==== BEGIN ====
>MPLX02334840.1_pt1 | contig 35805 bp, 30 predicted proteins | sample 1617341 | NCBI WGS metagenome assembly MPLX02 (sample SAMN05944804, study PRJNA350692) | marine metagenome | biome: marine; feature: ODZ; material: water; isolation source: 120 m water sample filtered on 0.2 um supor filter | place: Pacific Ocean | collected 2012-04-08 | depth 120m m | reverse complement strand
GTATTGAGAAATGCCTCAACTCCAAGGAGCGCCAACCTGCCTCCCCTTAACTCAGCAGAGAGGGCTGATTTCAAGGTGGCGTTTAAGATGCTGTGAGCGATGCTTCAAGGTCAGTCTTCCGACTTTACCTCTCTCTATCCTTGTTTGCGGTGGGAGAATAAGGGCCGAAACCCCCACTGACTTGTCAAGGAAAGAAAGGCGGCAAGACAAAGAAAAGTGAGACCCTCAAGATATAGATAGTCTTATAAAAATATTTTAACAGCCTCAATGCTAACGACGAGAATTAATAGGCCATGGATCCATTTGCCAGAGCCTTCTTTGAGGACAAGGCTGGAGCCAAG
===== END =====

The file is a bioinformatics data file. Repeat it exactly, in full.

>MPLX02334840.1_pt1 | contig 35805 bp, 30 predicted proteins | sample 1617341 | NCBI WGS metagenome assembly MPLX02 (sample SAMN05944804, study PRJNA350692) | marine metagenome | biome: marine; feature: ODZ; material: water; isolation source: 120 m water sample filtered on 0.2 um supor filter | place: Pacific Ocean | collected 2012-04-08 | depth 120m m | reverse complement strand
GTATTGAGAAATGCCTCAACTCCAAGGAGCGCCAACCTGCCTCCCCTTAACTCAGCAGAGAGGGCTGATTTCAAGGTGGCGTTTAAGATGCTGTGAGCGATGCTTCAAGGTCAGTCTTCCGACTTTACCTCTCTCTATCCTTGTTTGCGGTGGGAGAATAAGGGCCGAAACCCCCACTGACTTGTCAAGGAAAGAAAGGCGGCAAGACAAAGAAAAGTGAGACCCTCAAGATATAGATAGTCTTATAAAAATATTTTAACAGCCTCAATGCTAACGACGAGAATTAATAGGCCATGGATCCATTTGCCAGAGCCTTCTTTGAGGACAAGGCTGGAGCCAAG